October 17, 2017, 10:16:49 AM

Author Topic: A Scoutís Take on the Running Back Class in the 2017 NFL Draft  (Read 1209 times)

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Offline Bob Fox

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A Scoutís Take on the Running Back Class in the 2017 NFL Draft

By Bob Fox



With the exodus of Eddie Lacy to the Seattle Seahawks earlier this week via free agency, the Green Bay Packers find themselves in a bit of quandary regarding their running back situation.

Right now, the Packers only have Ty Montgomery as a sure thing at running back. And that is just a year after taking on that position full-time after being a wide receiver his first year with the Packers.

The Packers can also re-sign unrestricted free agent Christine Michael, who the Packers brought on last season after he was released by the Seahawks. Other than that, the Packers also tendered an offer to exclusive rights free agent Don Jackson, who received a handful of plays last season with the Packers when injuries hit the running back position hard.

Plus, there are still a number of veteran running backs available via free agency. The list includes Adrian Peterson, LeGarrette Blount and Jamaal Charles.

Fortunately for the Packers and any team in need of help at running back this year, the 2017 NFL draft is extremely deep and talented this year at that position.

With that in mind, I wanted to get the opinion of NFL scout Chris Landry on this group of prospects. I once again was able to speak to Landry on 620 WDAEís Steve Duemig Show earlier this week, which was guest-hosted by Pat Donovan and Aaron Jacobson.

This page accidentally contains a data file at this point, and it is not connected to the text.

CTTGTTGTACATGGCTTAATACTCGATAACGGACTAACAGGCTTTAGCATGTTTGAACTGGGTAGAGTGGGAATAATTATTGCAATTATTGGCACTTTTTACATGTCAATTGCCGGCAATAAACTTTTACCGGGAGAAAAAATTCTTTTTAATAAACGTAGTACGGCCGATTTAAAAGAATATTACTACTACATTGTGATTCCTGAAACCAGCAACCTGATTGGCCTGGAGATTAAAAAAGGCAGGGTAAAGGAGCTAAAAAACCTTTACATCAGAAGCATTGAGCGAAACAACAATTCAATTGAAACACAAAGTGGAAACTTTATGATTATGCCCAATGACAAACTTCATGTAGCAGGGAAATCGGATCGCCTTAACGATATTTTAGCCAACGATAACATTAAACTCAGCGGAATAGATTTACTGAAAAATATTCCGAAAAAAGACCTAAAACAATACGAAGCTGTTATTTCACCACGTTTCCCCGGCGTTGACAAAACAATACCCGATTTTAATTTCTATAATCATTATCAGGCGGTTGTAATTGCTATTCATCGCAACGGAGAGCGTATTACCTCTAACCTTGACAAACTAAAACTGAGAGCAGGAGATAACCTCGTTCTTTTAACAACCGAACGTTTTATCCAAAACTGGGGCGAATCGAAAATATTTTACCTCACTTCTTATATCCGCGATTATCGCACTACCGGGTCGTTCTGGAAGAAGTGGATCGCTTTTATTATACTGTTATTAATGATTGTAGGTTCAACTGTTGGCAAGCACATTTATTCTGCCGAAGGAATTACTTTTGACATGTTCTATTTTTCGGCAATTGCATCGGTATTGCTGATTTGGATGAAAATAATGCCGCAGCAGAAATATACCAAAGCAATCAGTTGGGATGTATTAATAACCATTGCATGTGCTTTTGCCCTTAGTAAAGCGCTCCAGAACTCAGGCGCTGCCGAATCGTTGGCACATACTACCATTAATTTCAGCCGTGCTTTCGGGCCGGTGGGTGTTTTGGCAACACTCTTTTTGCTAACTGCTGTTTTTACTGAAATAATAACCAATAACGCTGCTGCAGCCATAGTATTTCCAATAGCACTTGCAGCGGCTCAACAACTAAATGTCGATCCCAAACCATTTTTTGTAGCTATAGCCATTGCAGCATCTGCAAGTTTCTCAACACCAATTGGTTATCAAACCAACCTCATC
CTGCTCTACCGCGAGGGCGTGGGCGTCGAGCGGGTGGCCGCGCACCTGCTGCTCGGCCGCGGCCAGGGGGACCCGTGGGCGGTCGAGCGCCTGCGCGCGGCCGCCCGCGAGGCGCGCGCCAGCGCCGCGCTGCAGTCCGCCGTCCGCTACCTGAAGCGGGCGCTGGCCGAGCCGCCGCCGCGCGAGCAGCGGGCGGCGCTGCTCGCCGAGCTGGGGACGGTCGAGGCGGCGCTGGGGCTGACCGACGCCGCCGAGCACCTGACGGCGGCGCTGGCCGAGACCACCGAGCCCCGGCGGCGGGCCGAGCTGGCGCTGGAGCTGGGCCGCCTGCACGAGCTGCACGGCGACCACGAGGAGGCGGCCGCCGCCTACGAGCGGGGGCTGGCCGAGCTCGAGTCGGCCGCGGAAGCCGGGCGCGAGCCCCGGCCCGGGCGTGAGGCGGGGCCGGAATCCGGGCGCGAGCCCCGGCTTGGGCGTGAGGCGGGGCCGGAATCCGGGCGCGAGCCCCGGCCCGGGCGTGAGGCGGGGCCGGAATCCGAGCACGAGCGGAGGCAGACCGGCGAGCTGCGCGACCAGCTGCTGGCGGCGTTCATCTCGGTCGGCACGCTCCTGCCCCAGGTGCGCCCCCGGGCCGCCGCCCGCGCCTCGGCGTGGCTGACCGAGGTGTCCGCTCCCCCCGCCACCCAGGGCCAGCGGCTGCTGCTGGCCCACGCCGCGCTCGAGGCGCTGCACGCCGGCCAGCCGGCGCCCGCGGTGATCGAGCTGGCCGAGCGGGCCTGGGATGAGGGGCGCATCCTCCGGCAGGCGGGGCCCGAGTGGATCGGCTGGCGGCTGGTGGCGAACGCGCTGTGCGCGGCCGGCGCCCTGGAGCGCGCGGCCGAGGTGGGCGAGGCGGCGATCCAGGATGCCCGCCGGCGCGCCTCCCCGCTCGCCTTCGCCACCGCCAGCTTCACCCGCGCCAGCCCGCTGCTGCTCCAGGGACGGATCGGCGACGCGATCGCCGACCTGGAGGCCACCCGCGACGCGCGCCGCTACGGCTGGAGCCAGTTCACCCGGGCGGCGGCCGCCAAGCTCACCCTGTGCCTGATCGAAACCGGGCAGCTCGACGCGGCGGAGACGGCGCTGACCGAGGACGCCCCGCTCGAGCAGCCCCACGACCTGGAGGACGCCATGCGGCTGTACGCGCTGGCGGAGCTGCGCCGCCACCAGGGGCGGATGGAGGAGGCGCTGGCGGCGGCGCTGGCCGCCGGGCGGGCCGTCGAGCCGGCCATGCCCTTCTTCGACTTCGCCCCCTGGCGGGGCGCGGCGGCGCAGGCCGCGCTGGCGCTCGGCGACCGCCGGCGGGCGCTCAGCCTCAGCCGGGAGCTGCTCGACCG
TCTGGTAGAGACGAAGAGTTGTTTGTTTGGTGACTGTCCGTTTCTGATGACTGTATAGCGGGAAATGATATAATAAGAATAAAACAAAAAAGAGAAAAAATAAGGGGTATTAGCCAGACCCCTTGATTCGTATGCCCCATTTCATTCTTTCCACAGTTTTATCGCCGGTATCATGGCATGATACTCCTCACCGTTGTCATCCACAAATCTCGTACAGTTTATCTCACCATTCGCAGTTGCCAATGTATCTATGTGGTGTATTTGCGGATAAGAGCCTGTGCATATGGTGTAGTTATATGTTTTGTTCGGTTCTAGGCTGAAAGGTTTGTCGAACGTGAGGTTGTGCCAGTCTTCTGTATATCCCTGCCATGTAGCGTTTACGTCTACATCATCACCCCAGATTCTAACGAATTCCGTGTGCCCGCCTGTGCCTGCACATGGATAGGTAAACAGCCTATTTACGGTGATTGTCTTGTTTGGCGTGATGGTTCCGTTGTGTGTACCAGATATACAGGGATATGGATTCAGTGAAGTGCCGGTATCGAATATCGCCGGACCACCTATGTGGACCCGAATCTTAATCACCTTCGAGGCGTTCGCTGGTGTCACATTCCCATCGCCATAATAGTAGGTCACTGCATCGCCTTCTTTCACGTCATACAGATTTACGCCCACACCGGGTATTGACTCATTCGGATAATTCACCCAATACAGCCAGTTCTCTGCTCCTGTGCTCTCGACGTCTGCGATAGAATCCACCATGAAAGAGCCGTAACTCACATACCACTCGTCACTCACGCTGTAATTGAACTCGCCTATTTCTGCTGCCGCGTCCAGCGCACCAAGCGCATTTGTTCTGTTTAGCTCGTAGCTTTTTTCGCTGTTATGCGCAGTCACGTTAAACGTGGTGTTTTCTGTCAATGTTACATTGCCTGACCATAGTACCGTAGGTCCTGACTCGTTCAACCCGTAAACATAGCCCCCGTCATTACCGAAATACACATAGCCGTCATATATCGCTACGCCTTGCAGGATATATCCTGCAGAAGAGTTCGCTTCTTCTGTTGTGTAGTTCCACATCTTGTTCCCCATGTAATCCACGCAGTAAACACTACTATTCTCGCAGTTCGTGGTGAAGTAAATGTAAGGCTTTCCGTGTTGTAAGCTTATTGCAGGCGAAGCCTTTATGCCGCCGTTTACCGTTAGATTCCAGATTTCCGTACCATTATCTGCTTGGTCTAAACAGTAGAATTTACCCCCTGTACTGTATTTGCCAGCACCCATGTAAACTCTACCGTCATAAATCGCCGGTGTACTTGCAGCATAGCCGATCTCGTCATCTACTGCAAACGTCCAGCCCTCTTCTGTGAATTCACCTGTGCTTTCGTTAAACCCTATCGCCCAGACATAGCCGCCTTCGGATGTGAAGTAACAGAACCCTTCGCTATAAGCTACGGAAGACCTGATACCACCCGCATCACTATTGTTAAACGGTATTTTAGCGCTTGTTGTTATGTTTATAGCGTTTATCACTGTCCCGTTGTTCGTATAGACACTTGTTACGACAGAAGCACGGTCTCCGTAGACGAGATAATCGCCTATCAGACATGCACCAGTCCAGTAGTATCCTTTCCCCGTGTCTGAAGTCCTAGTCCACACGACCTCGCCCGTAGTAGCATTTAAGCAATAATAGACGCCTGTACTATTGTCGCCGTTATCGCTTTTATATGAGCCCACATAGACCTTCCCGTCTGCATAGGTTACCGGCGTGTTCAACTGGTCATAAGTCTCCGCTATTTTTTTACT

I first asked Landry to talk about what I believed to be great depth in the running back class in this yearís draft and I mentioned Marlon Mack of South Florida.

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ďI have Marlon as a high third-round pick,Ē Landry said. ďIn the upper-tier third round. I think he, Kareem Hunt of Toledo and the kid from North Carolina State, Matthew Dayes, are all high third-round values.

ďYou could get what I think would be fourth-round value with guys like Samaje Perine of Oklahoma, Jamaal Williams of BYU, Wayne Gallman of Clemson, all juniors. Youíre right, there are guys like Brian Hill of Wyoming, who is an outstanding player. If you want a little back who is shifty, which is not what some people want, you have Donnel Pumphrey [San Diego State] is really good. Elijah McGuire of Louisiana Lafayette is a fifth or sixth-round value.

ďThere are good players in this draft. I absolutely like Marlon Mack. I think he would be great value at the top of the third round if you can get him there. Maybe even the late second round. Weíll see. I donít think there is a half dozen players at the running back position who are better than Marlon in this draft. One of them is Joe Mixon, and we know thatís going to be an ownership decision.

ďSo I think that there is absolutely an opportunity to get healthy at the running back position [in this draft]. And most people prefer the younger guys who donít have as much wear and tear on them.Ē

The Packers have a number of needs going into this draft. Mostly on the defensive side of the ball. Positions like cornerback, outside linebacker and inside linebacker. But what if one of the top three running backs were still on the board when they Packers had their selection at pick No. 29 in the first round.

Iím talking about Leonard Fournette of LSU, Dalvin Cook of Florida State and Christian McCaffrey of Stanford.